Location: Inn Serendipity Bed & Breakfast (and farmstead), Browntown, Wisconsin
Rated Output of PV System: 680-watt PV system (or .7 kW)
Commissioned: October 26, 2006
System Design: Four Suntech 170-watt modules were placed on an Unirac which was cantilevered off the south side of existing equipment shed, connected to a Sunny Boy 700U Inverter which was then connected to a circuit breaker box connected to the rest of the farm/house service. The inverter converts Direct Current (DC) generated from the modules to Alternating Current (AC) which can readily be used for electricity needs on farm or, in the case of surplus generation, "stored" or "banked" back on the grid through "net metering."
Type of PV System:Grid intertie with Alliant Energy which offers net metering, in essence allowing owners to sell excess electricity production back to the electric utility. No battery storage was employed. All electricity used at the Inn Serendipity farm is from 100-percent renewable energy (wind and bio-gas), based on the Second Nature program offered by Alliant Energy.
Annual Electricity Output: 899 kWh/year in 2007. Click here for: complete PV output by year. In 2007, Inn Serendipity produced a surplus of 1,870 kWhs of electricity for our community.
Project Designers: Tom DeBates with Habi-Tek, Ken Hulet with Engineering Services Co., John Ivanko and Lisa Kivirist, co-owners of Inn Serendipity, and Phil and Judy Welty, formerly of Solar Use Now (S.U.N.) of Wisconsin. The system replaced the .5kW Kyocera system.
Renewable Energy Systems Dealer: Habi-Tek, Geneva, Illinois
Ecological Impacts: Over the expected 25 year lifespan of the .7 kilowatt PV system, approximately 21,925 kWh of electricity will be generated from the sun to meet electricity needs at Inn Serendipity; this will help avoid the emissions of about 34,650 pounds of carbon dioxide (CO2). CO2 is among the most common emissions from coal-fired electricity generation plants. Excessive CO2 emissions is the leading contributor to global warming. Source: Energy Center of Wisconsin.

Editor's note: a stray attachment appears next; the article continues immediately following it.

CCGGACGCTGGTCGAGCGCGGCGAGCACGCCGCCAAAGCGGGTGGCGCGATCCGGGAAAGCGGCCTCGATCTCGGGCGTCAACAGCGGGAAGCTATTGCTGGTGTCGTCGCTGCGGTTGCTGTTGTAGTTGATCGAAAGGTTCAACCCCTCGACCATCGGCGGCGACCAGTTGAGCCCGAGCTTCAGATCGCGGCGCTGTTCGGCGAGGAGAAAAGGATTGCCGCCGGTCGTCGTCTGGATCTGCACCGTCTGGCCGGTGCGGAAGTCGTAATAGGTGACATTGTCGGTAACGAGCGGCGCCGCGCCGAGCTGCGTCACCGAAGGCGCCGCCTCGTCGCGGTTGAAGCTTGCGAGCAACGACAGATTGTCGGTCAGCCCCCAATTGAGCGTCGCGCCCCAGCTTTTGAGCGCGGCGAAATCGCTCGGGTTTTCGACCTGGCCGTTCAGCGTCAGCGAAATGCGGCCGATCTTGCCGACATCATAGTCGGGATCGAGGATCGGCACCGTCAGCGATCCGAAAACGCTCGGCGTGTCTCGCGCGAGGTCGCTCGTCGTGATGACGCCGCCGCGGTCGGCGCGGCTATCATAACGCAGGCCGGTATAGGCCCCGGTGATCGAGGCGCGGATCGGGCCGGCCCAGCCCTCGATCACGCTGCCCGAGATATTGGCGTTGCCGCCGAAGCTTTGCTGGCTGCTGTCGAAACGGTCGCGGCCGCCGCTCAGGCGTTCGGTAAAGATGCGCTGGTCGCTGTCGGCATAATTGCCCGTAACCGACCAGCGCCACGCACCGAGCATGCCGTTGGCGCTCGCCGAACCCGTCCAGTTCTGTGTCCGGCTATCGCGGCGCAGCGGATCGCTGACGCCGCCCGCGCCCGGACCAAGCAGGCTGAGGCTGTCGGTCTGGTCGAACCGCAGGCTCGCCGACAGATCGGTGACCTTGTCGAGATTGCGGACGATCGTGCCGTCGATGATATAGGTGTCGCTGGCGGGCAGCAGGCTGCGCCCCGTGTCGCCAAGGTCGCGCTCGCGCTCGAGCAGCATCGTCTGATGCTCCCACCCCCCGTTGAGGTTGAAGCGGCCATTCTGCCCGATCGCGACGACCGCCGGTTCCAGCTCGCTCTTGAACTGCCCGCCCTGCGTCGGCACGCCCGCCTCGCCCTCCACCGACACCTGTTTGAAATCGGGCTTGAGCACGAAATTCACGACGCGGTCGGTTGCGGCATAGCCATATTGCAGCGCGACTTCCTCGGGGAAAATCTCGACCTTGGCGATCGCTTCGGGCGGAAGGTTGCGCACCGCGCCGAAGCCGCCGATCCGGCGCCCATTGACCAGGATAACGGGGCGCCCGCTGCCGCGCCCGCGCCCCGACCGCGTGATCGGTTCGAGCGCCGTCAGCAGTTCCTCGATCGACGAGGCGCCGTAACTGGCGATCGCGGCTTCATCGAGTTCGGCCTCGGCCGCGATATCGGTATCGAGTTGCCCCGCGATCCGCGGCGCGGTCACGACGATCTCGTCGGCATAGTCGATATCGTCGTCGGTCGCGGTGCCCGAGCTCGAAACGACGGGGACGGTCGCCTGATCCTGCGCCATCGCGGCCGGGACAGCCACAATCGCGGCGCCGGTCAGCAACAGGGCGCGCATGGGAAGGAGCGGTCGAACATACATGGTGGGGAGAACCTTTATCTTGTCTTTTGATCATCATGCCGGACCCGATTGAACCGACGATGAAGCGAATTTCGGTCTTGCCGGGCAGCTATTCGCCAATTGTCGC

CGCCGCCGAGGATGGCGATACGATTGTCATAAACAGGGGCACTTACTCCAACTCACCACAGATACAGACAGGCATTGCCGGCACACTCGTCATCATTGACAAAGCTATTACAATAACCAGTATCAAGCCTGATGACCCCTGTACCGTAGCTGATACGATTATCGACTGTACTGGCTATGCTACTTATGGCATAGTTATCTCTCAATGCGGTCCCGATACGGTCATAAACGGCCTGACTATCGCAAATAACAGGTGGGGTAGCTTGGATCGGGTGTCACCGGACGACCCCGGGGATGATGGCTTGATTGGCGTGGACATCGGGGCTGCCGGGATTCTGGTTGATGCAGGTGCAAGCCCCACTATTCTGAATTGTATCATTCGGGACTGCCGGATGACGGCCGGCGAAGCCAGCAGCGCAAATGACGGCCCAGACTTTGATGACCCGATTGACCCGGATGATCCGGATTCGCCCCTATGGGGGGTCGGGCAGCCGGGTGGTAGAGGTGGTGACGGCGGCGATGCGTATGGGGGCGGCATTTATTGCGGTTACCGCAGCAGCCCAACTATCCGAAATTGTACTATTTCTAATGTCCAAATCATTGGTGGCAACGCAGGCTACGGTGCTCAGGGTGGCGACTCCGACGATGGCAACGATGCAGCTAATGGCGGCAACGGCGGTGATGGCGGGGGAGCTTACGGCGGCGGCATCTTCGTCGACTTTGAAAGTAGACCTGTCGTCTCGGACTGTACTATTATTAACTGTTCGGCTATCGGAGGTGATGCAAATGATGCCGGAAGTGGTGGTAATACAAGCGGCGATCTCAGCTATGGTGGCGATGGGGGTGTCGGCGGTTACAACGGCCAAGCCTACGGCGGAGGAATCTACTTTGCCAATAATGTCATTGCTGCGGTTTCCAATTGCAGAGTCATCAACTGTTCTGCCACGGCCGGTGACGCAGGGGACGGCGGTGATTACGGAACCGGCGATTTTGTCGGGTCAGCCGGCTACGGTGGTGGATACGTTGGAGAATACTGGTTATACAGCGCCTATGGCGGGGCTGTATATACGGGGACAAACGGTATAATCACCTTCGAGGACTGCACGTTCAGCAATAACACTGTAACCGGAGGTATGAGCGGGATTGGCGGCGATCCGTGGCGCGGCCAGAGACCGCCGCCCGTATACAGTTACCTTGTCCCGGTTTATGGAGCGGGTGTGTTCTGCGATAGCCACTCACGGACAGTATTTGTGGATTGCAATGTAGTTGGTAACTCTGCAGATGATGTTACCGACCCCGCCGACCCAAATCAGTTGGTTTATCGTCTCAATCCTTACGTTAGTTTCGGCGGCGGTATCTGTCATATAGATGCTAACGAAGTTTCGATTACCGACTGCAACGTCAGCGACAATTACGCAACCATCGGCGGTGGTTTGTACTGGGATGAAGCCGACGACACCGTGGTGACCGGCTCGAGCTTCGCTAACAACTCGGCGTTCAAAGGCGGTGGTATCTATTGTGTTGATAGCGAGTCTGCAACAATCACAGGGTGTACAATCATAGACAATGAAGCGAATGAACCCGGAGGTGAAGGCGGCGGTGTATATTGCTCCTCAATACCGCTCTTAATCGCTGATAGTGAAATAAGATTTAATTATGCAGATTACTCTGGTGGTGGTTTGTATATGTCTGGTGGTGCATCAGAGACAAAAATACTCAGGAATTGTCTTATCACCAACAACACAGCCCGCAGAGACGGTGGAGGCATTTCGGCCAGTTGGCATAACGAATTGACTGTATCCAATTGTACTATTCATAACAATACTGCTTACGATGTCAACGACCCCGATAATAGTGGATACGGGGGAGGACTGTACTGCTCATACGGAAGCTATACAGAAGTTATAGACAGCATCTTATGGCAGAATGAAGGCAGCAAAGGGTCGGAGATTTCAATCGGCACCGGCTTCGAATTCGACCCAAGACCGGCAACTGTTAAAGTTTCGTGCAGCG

Use of Electricity: Because the electricity is originating in the farmyard, it is likely that fans and pumps in the active, closed loop, solar hot water heating system for the greenhouse will utilize some of the electricity before reaching the farmhouse.
Eco-nomics (Cost of .7 kW PV System):
Site Integration: Integration of PV system to help meet the energy needs of a diversified small-scale organic farming operation and home-based small business.
PV System Funding Support: The .7 kW PV system is supported, in part, from funding from the Wisconsin Focus on Energy program. The original demonstration PV system installed in 2002 is made possible by funding, in part, from the Wisconsin Focus on Energy program, the WisconSUN program and the Energy Center of Wisconsin.
Comprehensive Farmstead Overview and Self-guided Booklet: Print out the 20 page booklet, The Good Life Guide: A self-guided tour of Inn Serendipity & the renewable energy systems that make it possible for a more detailed overview of the renewable energy systems employed on the farm.
Demonstration Grant Funding Support: Portions of this website and related Good Life Guide: A self-guided tour of Inn Serendipity & the renewable energy systems that make it possible was made possible, in part, through funding provided by the Wisconsin Focus on Energy Program.